The Catcher in the Rye by J.D. Salinger

The Catcher in the Rye was not a book I enjoyed. In general, I don’t like spineless characters, and I don’t like unreliable narrators, and Holden Caufield is both!

If your idea of great fiction is a story that successfully produces a powerful emotional reaction, then okay, I agree that Salinger’s book is great. It made me feel absolutely awful. After reading it, I felt I needed to go look at pictures of kittens or something to wash it out of my head. Blech.

More details about the book with SPOILERS below.

Summary of The Catcher in the Rye

At the start—that is, the end—of the story, Holden is in a hospital. He is being treated for tuberculosis and/or a nervous breakdown (interpretations vary). A psychologist encourages him to write all about what happened to him from the time he left his last school until he was hospitalized. Hence the novel.

The story is this: Holden is a smart teenager, but doesn’t apply himself because he’s still mourning the death of his younger brother who died of cancer. He’s disgusted with everyone, apart from this one girl he used to know. After getting kicked out of yet another expensive boarding school, he travels to and wanders around New York City by himself in the cold, spending money, smoking, drinking, and not sleeping, which is what destroys his health. His saving grace is his love for his kid sister. He tells her he plans to run away, but when she insists on going with him, he decides that they’ll both just go home instead.

The title refers to this bizarre fantasy Holden has: to be a guy who stands in a field of rye near a cliff and catch innocent little kids before they can run off the edge by accident. He imagines this career when he mis-remembers the poem “Comin Thro the Rye” by Robert Burns. The relevant lines are “Gin [if] a body meet a body / Comin thro the rye”. Or he mishears a boy singing a song based on the poem. Holden substitutes “catch” for “meet” and then thinks of a person actually catching someone’s body as it’s falling. In the rye. Voila.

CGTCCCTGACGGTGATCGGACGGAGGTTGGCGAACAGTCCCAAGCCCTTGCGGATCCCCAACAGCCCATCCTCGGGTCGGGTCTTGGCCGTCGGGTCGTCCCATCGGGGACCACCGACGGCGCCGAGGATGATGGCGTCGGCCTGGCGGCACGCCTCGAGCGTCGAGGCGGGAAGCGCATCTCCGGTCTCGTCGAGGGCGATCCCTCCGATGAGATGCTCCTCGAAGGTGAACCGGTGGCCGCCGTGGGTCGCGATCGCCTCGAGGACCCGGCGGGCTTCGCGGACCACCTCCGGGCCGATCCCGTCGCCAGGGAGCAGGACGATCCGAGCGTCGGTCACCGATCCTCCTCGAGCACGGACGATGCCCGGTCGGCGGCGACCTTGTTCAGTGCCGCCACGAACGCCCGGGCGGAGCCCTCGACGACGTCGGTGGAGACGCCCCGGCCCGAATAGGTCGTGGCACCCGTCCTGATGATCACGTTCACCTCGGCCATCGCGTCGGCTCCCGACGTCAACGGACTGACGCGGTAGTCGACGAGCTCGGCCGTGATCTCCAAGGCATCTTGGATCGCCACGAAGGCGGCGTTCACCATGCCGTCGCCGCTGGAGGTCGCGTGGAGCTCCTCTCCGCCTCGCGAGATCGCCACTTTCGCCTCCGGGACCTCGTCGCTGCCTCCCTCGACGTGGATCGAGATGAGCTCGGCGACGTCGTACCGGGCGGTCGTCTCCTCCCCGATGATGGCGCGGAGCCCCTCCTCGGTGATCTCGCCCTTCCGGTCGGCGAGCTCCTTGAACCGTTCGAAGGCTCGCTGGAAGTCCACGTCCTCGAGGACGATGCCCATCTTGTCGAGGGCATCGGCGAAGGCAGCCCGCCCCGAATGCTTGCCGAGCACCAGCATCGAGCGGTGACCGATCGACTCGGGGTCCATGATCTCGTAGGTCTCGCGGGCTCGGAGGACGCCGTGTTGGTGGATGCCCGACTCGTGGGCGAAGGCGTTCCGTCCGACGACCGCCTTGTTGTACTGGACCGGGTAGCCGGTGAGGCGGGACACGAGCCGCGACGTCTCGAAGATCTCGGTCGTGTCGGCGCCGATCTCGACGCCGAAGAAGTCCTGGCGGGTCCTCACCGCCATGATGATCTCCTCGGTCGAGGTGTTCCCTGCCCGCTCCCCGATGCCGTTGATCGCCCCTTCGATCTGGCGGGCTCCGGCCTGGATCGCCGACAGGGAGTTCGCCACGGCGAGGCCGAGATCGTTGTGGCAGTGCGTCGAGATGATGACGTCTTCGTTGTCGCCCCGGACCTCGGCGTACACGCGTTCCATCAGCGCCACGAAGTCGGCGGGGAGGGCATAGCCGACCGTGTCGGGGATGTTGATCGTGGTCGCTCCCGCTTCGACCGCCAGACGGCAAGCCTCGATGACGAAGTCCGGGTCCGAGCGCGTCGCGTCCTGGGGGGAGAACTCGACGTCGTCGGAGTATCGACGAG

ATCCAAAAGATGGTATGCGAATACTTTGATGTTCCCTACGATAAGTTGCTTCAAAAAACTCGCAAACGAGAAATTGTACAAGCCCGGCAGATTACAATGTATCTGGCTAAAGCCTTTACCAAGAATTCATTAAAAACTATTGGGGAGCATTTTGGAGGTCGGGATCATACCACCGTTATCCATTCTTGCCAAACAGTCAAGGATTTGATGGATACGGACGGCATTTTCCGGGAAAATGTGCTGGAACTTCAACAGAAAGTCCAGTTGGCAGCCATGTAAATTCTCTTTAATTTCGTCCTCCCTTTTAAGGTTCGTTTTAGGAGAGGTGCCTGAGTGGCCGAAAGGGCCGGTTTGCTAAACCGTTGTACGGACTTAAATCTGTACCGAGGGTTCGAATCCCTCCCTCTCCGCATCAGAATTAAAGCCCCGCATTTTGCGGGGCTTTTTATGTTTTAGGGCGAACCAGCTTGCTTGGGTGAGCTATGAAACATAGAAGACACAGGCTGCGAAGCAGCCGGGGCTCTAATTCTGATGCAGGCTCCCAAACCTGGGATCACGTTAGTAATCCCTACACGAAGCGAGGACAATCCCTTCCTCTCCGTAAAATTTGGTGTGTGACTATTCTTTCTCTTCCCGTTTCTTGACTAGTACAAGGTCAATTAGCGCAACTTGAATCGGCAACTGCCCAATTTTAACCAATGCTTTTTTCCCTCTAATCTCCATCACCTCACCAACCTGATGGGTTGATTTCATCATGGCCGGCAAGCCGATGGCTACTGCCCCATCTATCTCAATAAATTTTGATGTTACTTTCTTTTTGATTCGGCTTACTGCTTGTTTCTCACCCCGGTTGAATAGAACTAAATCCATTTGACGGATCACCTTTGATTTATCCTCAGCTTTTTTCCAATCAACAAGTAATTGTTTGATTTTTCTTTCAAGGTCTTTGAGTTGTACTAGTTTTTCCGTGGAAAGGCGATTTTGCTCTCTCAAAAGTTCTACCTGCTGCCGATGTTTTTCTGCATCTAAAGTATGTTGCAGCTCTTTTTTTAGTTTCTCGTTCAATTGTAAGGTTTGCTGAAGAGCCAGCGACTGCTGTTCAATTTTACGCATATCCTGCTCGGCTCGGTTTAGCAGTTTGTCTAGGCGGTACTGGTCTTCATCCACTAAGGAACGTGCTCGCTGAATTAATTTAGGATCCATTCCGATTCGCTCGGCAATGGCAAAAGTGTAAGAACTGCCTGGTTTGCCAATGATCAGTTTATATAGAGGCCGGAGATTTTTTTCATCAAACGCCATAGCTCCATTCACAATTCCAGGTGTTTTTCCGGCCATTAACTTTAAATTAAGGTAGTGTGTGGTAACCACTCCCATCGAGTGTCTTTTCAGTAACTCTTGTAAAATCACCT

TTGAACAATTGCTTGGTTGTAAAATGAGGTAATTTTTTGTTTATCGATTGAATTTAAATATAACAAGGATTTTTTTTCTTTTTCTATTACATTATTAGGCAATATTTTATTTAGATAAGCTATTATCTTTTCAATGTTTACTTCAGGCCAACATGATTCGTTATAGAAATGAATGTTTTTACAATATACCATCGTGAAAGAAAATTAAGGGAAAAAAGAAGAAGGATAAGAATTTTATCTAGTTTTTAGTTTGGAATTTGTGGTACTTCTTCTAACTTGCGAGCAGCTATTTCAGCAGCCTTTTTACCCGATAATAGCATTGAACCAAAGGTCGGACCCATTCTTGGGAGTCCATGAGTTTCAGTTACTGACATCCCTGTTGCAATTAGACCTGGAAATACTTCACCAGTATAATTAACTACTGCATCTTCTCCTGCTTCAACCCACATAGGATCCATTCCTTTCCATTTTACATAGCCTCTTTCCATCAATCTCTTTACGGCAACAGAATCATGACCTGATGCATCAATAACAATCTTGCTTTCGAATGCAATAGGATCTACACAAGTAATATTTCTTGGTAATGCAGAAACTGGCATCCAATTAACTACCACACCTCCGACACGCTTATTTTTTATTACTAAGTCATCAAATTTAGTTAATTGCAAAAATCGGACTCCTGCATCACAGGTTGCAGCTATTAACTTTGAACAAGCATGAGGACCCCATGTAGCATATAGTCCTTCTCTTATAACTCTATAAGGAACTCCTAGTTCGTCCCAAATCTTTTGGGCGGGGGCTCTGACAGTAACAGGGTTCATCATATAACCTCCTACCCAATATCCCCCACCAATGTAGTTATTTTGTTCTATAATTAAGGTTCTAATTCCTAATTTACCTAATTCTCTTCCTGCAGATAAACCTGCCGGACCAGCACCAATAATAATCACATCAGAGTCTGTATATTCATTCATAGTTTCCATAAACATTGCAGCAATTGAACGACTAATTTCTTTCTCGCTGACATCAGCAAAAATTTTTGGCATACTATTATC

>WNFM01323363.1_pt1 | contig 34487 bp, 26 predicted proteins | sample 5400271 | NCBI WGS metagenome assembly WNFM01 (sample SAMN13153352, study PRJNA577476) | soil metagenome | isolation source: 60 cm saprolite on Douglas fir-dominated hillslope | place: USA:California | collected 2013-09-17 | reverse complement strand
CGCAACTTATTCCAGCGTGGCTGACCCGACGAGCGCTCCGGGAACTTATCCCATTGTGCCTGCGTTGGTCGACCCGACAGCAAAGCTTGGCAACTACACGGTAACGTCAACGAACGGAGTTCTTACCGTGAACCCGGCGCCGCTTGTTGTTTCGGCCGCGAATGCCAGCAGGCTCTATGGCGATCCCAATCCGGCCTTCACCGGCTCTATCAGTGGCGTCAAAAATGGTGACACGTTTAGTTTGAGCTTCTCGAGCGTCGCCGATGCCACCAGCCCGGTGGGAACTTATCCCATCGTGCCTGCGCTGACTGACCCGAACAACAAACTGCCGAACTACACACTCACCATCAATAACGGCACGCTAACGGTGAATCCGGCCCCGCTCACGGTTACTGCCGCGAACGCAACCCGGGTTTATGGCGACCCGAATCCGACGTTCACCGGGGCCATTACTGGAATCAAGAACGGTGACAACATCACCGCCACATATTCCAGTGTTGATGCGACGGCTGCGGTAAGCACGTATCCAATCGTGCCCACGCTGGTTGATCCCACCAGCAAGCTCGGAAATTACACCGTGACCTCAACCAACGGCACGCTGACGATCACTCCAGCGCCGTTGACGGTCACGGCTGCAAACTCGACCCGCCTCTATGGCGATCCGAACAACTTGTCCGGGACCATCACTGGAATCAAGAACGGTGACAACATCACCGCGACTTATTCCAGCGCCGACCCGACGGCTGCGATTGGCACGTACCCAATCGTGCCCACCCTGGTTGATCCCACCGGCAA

Why does he care about the lives of children running around in hypothetical fields of rye inexplicably planted near dangerous cliffs? SparkNotes has the answer. The fall from the cliff is a metaphor for the fall from innocence into adulthood, and Holden doesn’t want to grow up.

Why I didn’t like The Catcher in the Rye

Holden is spineless!

Some people see him as some kind of rebel non-conformist who fights the system, or at any rate wants to escape it. I just see him as a spoiled, hypocritical kid without an ounce of common sense who can’t decide what to do with himself and wastes the time, money, and goodwill of all the people who care about him, and gets used as a doormat by all the people who don’t.

Now, that’s not totally fair, because if someone in your immediate family dies, grief could make you feel totally alienated, could make you not care about spending money wisely or taking care of your health. But since my only sibling is alive and well, I find Holden and his problems hard to identify with.

We only get Holden’s point of view!

Holden is writing the events of the novel in his own unique voice. (Salinger’s genius was creating that voice.) We only see events as Holden does, are only explicitly made aware of things that Holden himself is explicitly aware of. Since he’s a messed-up teenager, he’s not fully aware of himself or what’s going on around him. In other words, Holden is an unreliable narrator.